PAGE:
Naomi Klein and Avi Lewis visited Chicago to host a sold out premier showing of their new documentary film, This Changes Everything.
I wasn't expecting to enjoy it. I know the issue well. I've seen plenty of climate change documentaries before. But the filmmakers won me over at the start by admitting they aren't excited by climate change movies either. And like me, they're sick of hearing about the polar bear. I was getting so many weekly mailings about saving the polar bear I started to hope we'd have just enough arctic flooding to drown them. Did you know they're the only bear that eats people? A grizzly may attack if it feels threatened but it won't eat you for dinner.
Klein and Lewis take a different approach by focusing on people, particularly communities most impacted by the extraction and burning of fossil fuels. Indigenous leaders facing tar sands extraction, ranchers in the Powder River Basin, opposition to India's coal power plant rush and others profile how powerful movements grow from people protecting their own communities.
It's fitting that Klein and Lewis came to Illinois, a state that sadly illustrates how major-grant funded green groups are failing communities on the front lines of fossil fuel extraction and pollution. They gave a shout out to two groups who helped host the screening, Rising Tide Chicago and 350. I've seen volunteers for Rising Tide Chicago spend more time visiting southern Illinois and meeting with anti-fracking activists than the paid staff for most of the Chicago-based groups claiming to speak for the statewide environmental movement.
During the Q&A two women interrupted to make sure the audience heard about a rally against petcoke piles on Chicago's south side. She challenged the mostly white, north side audience to recognize what's happening in frontline communities in the seemingly distant south side of Chicago, 40 minutes away. It was nice to see Avi Lewis hand over his mike to make sure the activists were heard. The March for Jobs, Dignity and Environmental Justice happens Tuesday, November 3.
As she spoke, I considered that if it's easy to for an audience already aware of climate change to ignore what's happening on the south side of Chicago, how much easier is it to forget the coal mines and fracking fields four to six hours away on the south side of Illinois? Chicago is such an active, dynamic city that it's difficult for people to keep up on what's happening in their own neighborhood, much less rural downstate. I probably should have discarded my stereotypical central Illinois polite reserve and spoken up. Even in a large room of people sympathetic to communities on the front lines of fossil fuel extraction, the areas of Illinois most impacted by mining and drilling went unmentioned. The rural sacrifice zones of Illinois are out of sight, out of mind.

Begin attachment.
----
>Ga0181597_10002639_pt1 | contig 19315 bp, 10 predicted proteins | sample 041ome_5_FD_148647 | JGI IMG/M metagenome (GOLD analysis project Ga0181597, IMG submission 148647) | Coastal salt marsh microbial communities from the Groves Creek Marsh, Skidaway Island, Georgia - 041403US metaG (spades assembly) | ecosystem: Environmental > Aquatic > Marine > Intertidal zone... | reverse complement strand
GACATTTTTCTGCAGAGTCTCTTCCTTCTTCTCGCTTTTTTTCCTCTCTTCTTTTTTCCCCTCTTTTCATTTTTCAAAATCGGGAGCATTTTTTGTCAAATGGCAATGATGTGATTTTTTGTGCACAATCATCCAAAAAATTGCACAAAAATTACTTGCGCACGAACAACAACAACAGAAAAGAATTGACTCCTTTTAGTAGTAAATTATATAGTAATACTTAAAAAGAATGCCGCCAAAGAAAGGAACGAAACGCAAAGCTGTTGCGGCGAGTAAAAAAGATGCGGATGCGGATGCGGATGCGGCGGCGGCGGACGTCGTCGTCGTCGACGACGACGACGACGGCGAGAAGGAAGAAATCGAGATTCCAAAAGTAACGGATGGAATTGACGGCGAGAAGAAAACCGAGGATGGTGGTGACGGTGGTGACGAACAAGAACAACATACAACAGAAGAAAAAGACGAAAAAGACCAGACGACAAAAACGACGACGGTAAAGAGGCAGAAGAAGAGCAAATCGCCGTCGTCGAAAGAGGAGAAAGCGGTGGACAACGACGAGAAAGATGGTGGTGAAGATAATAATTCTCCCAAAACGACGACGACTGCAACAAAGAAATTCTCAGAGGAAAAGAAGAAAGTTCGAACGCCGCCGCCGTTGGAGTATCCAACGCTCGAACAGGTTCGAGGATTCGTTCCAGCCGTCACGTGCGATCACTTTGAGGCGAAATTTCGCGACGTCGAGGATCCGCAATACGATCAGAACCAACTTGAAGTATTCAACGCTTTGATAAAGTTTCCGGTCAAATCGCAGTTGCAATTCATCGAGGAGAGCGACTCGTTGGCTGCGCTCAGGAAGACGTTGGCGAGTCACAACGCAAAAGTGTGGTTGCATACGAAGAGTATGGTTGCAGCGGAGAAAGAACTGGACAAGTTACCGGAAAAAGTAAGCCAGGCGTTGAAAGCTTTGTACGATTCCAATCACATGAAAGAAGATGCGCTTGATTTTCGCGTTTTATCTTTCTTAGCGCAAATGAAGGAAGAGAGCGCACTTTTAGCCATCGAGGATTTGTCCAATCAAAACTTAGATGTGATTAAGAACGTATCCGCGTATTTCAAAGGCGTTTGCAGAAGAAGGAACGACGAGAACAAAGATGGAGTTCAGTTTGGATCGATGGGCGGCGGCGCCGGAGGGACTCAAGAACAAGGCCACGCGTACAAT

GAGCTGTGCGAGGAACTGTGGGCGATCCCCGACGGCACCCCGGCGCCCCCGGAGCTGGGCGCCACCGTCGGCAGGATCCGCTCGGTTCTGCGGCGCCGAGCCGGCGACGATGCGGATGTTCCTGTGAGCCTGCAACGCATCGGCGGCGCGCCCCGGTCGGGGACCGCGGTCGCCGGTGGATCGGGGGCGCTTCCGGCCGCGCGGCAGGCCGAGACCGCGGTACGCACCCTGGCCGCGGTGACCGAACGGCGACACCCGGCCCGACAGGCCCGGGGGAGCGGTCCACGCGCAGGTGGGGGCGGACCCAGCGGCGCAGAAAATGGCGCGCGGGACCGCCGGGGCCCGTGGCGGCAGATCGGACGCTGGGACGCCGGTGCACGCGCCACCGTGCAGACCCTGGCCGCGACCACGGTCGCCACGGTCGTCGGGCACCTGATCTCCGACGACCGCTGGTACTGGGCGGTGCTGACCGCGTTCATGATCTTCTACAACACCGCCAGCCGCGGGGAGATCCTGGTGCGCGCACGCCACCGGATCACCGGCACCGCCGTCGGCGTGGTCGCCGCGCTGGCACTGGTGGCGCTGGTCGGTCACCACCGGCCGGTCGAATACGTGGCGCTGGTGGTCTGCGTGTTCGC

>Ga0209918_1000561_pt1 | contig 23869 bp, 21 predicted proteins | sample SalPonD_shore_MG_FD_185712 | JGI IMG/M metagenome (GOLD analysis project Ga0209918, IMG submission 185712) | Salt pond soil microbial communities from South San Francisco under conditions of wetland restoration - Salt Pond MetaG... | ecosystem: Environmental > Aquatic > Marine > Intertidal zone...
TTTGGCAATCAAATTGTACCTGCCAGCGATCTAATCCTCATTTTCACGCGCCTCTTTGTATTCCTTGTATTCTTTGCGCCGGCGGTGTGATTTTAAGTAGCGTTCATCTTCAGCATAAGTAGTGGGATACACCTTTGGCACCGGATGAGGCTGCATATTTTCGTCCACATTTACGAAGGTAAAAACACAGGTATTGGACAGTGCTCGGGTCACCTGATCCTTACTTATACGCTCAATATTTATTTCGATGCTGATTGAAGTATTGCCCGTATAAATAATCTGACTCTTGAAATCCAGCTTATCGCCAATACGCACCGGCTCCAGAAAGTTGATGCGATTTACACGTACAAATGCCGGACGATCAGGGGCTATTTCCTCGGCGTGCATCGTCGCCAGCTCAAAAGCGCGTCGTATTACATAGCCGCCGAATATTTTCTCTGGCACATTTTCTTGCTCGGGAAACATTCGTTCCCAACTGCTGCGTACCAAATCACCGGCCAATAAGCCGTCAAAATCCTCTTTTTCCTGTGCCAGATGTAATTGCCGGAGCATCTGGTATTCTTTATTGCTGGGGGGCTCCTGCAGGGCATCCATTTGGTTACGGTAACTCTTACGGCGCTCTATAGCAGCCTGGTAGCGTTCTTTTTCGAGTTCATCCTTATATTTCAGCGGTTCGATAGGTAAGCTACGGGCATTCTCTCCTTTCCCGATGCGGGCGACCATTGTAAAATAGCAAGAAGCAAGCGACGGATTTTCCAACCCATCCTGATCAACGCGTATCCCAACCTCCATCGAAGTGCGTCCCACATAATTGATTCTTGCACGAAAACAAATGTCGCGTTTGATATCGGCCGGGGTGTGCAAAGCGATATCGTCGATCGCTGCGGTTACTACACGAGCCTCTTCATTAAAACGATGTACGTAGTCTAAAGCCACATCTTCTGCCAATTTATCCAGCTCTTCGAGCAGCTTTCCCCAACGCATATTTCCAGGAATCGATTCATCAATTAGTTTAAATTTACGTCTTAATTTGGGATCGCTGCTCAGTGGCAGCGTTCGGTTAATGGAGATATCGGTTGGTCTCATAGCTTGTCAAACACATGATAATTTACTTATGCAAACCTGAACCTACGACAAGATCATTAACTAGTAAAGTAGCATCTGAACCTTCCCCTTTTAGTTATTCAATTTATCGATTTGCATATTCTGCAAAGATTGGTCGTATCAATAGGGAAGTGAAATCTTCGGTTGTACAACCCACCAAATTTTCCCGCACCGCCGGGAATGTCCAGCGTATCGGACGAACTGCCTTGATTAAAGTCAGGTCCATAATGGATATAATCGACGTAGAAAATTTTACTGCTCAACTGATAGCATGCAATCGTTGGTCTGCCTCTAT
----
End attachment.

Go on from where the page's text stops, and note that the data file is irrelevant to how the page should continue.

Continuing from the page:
It's partly why several Chicago-based groups felt entitled to negotiate with industry lobbyists over a bill designed to launch a fracking boom in Illinois over the clear, repeated objection of people in impacted areas. No grassroots group from southern Illinois was at the table during closed-door negotiations on the state fracking law.
More recently, some of the same groups met for over a year in Chicago to write the Illinois Green Jobs Bill without including any grassroots groups from the southern half of the state. At least two groups at the table receive funding from the natural gas industry (Environmental Law & Policy Center and the Chicago Clean Energy Trust). The result of excluding frontline communities shows in a bill that proposes a cap-and-auction system likely to spur more natural gas generation and fails to direct green job growth to low-income, rural extraction regions that are already missing out.
Even more recently, the Illinois Environmental Council, along with it's lead sponsor organizations, issued a policy position on fracking, once again without including southern Illinois anti-fracking groups. Banning fracking isn't even mentioned as a goal, despite growing opposition to the practice. Rather than make the case for banning fracking, they devoted paragraphs to defending their role in helping to pass a bill that Governor Pat Quinn said was designed to launch an Illinois fracking boom. Low-income communities become sacrifice zones not only due to fossil fuel companies but also because big green groups and their major donors almost always seem to have other priorities.
Klein spoke during the Q&A about the need to view the challenge of climate change as more than a chart of carbon levels in the atmosphere. The focus “This Changes Everything” puts on frontline impacted communities is an example Illinois and the global climate movement must follow.
Approaching the problem as a social justice struggle for people defending their homes is the best chance we have to confront the climate crisis. It's an excellent film to screen for community groups organizing resistance to fossil fuel destruction.
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